We want -- we want that to be able to happen, but obviously, you know, the way things work with agencies and service providers is they have a protocol and a lot of times that's the protocol and we just want to encourage you to just reach out when you're having frustrations and reach out when you're feeling, oh, you know, I can't believe they just gave me another phone number to call, so we can just continue to help you and guide you through that process. We don't want you to -- we don't want to leave you stranded. We don't want to leave you feeling like we don't care about your needs or your wants and we want to be able to help you. And so, when you're having those frustrations, talk to us, reach out to us, so that way we can continue being that, you know, the advocacy that you're needing and continue to help you and try to get you connected as quick as we can, as best we can. So, when to refer? You know, if you're going to, obviously, you know your situation best and so refer yourself if you need something, right? But if you're worried about somebody else, these are just a few of the things that sometimes will show if somebody's struggling. A drastic change in behavior.
If you're working on a group project with somebody and at the beginning of the semester they were on top of everything, really answering all their messages, you know, doing all their stuff, and then they said, you know, I picked up a second job and all of a sudden they're not really around anymore, they're not answering any of your -- any of your calls. They're not attending any of the group sessions. If -- but the professor says that they're still in class, then that's a drastic change in behavior; there may be something going on there. Any type of personality changes, lack of engagement, any aggression, absences, because of life stressors, right? If they said that they had to pick up another job because they didn't have financial support or because they lost their job because of COVID and the unemployment office isn't getting them -- getting back to them, you know, those are things that maybe just in passing you don't really think too much of, but if you're worried about somebody, it doesn't hurt to send in a referral. The worst that happens is they know that somebody cares, right? And the best that happens is there is something going on and you were able to get them connected.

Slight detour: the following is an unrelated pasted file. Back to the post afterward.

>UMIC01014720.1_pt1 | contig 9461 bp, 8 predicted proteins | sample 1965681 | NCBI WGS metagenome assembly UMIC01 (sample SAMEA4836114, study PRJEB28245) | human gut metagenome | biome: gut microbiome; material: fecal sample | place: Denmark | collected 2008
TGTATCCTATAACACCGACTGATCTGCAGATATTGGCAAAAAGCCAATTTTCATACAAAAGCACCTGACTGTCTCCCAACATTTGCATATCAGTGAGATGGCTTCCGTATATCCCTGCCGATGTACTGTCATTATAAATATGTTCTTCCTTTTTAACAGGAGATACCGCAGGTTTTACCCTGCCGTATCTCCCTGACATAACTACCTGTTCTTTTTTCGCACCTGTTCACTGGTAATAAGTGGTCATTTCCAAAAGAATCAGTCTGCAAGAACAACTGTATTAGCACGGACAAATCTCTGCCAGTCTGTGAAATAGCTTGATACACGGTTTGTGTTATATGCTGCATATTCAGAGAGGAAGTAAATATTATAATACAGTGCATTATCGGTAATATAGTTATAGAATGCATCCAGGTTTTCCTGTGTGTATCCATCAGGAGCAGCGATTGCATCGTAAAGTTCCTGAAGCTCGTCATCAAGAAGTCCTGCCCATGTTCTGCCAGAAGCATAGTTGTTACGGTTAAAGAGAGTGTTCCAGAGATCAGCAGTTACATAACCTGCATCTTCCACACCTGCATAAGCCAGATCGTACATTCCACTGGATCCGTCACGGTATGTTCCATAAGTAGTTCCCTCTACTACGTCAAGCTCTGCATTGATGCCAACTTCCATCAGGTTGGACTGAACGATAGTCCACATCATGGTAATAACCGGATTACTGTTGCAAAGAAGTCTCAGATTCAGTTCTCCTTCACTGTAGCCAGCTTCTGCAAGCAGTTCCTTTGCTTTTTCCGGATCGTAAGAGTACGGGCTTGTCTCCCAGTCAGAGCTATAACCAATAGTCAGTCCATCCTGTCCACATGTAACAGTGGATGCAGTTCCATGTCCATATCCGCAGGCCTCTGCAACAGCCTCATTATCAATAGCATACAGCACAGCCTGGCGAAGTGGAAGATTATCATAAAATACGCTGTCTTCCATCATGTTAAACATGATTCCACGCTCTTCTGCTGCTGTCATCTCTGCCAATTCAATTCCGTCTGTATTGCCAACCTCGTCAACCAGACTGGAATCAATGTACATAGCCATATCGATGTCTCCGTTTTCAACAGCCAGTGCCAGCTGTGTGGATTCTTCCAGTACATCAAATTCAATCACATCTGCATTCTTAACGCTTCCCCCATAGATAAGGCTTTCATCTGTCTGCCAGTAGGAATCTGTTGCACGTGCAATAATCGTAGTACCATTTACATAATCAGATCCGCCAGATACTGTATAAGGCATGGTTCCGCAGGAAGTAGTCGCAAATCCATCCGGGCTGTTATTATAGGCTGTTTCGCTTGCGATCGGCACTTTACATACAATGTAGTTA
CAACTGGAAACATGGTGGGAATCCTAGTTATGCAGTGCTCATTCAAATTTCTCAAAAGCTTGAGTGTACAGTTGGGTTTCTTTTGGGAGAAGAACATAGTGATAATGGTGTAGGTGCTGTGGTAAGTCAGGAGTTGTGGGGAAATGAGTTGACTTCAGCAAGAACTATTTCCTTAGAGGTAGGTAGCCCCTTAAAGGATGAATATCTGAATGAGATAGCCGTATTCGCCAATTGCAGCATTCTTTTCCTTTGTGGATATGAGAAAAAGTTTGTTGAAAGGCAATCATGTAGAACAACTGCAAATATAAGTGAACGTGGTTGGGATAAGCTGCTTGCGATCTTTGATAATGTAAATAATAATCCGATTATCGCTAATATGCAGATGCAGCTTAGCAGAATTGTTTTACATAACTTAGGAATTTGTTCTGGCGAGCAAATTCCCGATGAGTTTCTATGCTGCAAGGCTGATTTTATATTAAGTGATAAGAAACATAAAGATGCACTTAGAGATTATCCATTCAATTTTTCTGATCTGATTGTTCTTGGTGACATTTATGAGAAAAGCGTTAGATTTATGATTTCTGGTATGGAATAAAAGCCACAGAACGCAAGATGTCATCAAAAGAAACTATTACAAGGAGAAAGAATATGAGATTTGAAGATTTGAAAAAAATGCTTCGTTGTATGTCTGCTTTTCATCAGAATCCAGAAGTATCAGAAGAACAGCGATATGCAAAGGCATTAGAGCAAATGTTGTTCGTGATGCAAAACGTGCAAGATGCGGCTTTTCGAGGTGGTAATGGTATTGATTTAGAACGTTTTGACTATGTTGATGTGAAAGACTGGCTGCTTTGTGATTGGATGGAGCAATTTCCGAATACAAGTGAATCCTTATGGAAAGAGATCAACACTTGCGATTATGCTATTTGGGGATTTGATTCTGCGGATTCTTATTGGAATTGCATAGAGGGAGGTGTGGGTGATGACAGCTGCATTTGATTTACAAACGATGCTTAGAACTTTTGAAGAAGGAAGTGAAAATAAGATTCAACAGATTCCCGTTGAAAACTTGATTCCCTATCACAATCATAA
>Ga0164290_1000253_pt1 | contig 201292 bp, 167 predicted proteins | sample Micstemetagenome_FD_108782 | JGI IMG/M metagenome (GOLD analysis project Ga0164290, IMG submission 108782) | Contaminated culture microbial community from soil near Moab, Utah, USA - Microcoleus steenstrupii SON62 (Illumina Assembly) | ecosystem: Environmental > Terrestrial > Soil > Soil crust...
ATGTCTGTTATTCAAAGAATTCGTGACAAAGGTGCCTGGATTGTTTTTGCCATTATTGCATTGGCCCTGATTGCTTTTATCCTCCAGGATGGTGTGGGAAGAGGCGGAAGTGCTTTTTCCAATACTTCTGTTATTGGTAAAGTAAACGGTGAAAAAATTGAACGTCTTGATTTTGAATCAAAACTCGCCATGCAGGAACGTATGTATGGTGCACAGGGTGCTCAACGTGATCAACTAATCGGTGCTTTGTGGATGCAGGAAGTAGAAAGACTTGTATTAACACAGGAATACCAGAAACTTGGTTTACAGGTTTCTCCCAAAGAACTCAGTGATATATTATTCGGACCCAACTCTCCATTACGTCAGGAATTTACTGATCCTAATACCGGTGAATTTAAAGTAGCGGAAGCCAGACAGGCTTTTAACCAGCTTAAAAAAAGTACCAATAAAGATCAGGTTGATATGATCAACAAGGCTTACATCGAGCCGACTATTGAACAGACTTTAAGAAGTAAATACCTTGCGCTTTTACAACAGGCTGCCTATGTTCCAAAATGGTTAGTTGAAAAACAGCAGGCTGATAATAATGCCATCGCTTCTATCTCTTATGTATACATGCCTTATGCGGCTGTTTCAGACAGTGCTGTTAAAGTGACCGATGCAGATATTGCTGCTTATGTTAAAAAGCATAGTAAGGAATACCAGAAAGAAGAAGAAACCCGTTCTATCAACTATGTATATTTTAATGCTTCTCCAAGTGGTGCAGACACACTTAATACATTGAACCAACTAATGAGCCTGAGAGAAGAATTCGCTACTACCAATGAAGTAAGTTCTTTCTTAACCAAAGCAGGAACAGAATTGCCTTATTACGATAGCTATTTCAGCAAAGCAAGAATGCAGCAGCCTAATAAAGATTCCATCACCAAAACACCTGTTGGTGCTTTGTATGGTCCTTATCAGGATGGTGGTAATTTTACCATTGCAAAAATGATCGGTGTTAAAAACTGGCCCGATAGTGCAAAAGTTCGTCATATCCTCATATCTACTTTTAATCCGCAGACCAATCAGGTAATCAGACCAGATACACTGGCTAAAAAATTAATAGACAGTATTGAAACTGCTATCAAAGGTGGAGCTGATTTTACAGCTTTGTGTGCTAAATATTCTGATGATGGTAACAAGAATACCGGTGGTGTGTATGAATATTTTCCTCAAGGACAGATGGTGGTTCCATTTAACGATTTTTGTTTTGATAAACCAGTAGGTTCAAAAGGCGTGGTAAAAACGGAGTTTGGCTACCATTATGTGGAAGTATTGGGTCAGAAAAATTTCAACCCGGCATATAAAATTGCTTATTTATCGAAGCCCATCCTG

Speaker: Stephanie Harris
As Tashia said we do have transportation, all of Dallas College students have access to bus passes every semester. And oftentimes students aren't aware of or they heard about it on orientation, but they were getting so much information on orientation day they forgot. And so, there's things available that people don't access, or they don't know how to or whatever it may be. So, it doesn't ever hurt to send in a referral on somebody. Yeah, and also, just send it. That could be the key to saving that person's life and just having someone reach out to them, even if they don't really need food or a bus, like they just need someone to check on them or talk to them in that moment. And so, just send the referral in, even if you're unsure, oh, I don't want them mad at me, they think I'm telling their business. No, because at the end of the day, like you said, the worst that can happen is somebody cares. Like they know that somebody cares, they know that somebody's looking out for them, that they're paying attention to their moods and their attitudes and sometimes that's all we need to get that leg in and to help keep us off the ledge. And so that's we're able to meet our goal. We want to keep people alive; we want to keep people in classes, we want to keep people connected and we're doing -- we're trying to do above and beyond because everybody is [inaudible] right now. And so, if you're not sure or if you have a question about something, send it. If you feel like, oh, I don't know if they need help with that, send it, you know. Send that referral in.
Speaker: Tashia Moore
Absolutely. Our website is ever changing and ever growing, but this is the best way to find out more about the Connections program and to submit a referral, just DCCCD.edu/connections, and it has all of our information up there. And you-if you needed to have any -- if you had any other questions or concerns you can always reach out to us via email. We are working on getting a Connections email box so that way we have someone monitoring it at all times, and know that, you know, each individual counselor and social worker gets busy with their work load but we want to be able to assist students as best we can to get them to that next resource. So, do not hesitate to reach out to us via email or you can just submit a Connections referral and say hey, we have additional questions, and so we will definitely reach you. And we try to get a turnaround time between 24 to 48 hours, or even the same day and goal and we're working towards that goal every day.
Speaker: Stephanie Harris
Speaker: Tashia Moore
Well, thank you all for joining us.